He also founded (in 1833) and edited the American Quarterly Observer; from 1836 to 1841 edited the Biblical Repository (after 1837 called the American Biblical Repository) with which the Observer was merged in 1835; and was editor-in-chief of Bibliotheca Sacra from 1844 to 1851. In 1837 he became professor of Hebrew at Andover, and from 1848 until his death was associate professor of sacred literature there. He was a founder of the Society for Ameliorating the Condition of the Slave and of the American Missionary Society. He died at Athens, Georgia, on 20 April 1852.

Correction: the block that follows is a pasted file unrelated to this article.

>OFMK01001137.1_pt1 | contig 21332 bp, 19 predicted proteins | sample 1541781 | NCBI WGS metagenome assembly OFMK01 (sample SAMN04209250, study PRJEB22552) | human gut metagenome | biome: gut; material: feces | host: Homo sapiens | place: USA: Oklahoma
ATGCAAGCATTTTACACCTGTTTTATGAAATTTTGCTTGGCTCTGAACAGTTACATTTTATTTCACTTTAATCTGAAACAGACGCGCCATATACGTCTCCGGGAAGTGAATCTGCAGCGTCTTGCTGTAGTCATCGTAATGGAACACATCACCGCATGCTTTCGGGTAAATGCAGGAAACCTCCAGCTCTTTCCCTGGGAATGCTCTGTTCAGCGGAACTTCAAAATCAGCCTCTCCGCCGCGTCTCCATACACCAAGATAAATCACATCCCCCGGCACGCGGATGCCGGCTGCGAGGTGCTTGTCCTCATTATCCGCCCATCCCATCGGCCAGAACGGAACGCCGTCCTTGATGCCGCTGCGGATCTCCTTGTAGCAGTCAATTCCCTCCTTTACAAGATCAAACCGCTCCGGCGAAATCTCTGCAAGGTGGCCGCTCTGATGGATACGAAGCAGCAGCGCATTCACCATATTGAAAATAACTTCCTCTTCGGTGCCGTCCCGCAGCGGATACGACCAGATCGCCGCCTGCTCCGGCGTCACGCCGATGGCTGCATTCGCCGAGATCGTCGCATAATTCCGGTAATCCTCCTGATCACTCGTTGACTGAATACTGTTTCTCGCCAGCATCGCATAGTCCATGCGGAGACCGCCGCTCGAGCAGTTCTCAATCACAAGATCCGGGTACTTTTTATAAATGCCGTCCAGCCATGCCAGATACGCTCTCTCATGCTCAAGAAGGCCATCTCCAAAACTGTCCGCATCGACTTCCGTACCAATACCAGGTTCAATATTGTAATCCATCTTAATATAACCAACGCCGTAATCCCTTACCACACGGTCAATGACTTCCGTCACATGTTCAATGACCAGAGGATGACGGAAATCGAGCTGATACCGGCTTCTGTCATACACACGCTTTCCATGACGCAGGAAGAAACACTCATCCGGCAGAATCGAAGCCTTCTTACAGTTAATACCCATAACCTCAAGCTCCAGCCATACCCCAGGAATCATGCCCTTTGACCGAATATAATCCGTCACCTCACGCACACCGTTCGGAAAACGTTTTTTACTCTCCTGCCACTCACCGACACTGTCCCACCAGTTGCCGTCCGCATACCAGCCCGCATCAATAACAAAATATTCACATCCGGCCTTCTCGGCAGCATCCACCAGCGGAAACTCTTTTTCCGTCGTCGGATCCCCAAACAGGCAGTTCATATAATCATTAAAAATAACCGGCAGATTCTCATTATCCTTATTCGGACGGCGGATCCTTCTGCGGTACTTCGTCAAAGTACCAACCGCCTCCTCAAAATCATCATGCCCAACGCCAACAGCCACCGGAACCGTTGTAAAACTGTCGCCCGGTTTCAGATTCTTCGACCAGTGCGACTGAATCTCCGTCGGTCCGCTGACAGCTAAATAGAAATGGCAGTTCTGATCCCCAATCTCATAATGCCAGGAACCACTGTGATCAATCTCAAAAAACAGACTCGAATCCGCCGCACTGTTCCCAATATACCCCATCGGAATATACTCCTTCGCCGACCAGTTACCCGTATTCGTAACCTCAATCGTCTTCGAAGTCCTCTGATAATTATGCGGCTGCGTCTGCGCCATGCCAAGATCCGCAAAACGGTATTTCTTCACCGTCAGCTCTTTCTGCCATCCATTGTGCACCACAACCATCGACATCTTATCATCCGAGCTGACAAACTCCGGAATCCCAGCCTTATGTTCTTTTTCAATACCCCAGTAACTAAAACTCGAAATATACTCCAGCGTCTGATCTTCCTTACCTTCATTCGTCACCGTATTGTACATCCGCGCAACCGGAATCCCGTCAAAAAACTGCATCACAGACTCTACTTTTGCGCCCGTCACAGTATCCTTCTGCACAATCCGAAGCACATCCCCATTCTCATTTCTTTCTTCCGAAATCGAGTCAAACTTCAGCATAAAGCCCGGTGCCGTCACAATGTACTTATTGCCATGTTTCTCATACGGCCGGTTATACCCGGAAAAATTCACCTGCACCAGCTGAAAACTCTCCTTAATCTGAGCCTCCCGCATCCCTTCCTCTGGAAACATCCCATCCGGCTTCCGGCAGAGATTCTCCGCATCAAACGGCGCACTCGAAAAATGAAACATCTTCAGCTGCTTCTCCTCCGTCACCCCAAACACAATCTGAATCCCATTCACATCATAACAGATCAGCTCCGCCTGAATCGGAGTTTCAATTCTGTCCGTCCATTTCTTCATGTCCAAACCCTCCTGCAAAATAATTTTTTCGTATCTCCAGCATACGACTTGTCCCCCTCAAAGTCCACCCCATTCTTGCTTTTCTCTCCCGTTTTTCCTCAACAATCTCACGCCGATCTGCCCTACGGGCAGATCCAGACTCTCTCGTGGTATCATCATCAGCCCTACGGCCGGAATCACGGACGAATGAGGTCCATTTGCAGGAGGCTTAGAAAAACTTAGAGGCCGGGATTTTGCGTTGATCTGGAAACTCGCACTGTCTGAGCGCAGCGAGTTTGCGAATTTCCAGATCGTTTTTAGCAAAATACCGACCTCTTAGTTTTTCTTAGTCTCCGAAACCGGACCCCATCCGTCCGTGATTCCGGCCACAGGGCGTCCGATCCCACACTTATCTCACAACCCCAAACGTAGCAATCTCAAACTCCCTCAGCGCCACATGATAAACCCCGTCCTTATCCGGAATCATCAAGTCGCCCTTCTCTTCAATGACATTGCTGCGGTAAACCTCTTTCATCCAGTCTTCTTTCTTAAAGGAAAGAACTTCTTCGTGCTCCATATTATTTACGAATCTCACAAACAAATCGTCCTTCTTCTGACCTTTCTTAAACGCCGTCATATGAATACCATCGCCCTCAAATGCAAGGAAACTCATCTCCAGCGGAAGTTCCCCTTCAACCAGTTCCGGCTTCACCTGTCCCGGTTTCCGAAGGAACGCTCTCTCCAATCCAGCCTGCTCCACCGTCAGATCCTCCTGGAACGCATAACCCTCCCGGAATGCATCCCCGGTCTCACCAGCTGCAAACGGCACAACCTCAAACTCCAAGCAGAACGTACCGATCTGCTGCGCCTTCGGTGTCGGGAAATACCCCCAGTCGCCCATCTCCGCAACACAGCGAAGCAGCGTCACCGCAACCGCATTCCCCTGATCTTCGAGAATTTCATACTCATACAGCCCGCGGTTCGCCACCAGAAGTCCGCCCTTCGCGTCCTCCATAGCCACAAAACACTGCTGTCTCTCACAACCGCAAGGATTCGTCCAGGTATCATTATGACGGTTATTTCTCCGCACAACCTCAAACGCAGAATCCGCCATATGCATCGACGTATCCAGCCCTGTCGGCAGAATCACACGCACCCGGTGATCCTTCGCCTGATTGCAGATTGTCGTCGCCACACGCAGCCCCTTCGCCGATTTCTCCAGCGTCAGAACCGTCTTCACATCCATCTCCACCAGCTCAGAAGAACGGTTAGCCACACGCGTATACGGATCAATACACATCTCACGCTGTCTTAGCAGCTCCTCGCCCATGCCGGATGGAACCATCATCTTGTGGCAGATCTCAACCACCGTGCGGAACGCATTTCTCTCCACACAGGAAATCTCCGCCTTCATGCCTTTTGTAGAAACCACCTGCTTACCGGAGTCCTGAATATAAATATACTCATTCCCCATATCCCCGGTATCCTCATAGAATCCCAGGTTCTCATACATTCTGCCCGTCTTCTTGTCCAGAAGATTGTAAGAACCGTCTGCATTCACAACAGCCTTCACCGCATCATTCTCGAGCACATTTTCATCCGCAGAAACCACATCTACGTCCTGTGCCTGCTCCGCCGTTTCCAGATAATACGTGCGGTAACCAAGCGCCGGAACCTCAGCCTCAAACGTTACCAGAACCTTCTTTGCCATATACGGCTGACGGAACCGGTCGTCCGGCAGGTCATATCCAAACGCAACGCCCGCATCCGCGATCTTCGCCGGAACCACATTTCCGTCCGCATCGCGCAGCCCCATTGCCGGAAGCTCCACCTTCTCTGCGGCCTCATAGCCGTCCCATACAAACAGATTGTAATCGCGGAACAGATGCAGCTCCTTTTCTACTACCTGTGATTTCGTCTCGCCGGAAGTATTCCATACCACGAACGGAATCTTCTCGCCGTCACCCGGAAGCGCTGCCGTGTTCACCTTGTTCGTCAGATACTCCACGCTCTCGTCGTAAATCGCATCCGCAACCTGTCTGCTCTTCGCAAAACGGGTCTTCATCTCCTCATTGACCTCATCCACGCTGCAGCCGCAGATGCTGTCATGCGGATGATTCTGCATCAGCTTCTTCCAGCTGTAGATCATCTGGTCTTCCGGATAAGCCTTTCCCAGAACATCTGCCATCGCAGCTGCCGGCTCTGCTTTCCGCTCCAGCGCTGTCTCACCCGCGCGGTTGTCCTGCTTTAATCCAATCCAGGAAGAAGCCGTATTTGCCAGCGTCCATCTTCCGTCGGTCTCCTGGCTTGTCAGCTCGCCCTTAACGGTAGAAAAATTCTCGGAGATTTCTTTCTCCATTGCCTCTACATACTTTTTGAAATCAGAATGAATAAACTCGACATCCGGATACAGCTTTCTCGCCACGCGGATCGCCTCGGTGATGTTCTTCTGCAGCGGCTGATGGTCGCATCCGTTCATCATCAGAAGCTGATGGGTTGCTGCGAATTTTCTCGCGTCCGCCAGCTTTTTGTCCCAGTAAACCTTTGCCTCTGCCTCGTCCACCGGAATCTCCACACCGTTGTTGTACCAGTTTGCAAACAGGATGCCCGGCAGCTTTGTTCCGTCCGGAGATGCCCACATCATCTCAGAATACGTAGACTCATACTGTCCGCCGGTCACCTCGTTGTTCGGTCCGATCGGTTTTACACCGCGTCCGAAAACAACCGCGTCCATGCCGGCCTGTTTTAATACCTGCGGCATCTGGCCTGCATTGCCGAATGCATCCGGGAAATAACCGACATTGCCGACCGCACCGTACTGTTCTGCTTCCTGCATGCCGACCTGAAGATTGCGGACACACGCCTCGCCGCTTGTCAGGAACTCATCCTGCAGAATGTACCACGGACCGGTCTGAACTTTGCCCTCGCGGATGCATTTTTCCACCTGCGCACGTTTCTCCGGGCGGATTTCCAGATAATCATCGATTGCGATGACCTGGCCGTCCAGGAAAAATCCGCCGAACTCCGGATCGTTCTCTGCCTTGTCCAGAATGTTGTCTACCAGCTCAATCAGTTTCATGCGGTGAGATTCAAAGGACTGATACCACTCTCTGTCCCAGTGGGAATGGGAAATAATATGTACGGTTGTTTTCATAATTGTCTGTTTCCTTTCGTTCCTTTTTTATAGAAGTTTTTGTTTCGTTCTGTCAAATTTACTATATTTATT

Among his numerous publications were The Missionary Gazetteer (1832); The Biography of Self-Taught Men, with an Introductory Essay (1832); Memoir of Reverend Elias Cornelius (1833); a once widely known Eclectic Reader (1830s); a translation, with Samuel Harvey Taylor (1807-1871), of Kuhner's Schulgrammatik der Griechischen Sprache and Classical Studies (1844), essays in ancient literature and art written in collaboration with Barnas Sears and C. C. Felton.
Edward's Addresses and Sermons, with a memoir by Rev. Edwards A. Park (1808-1900), were published in two volumes at Boston in 1853.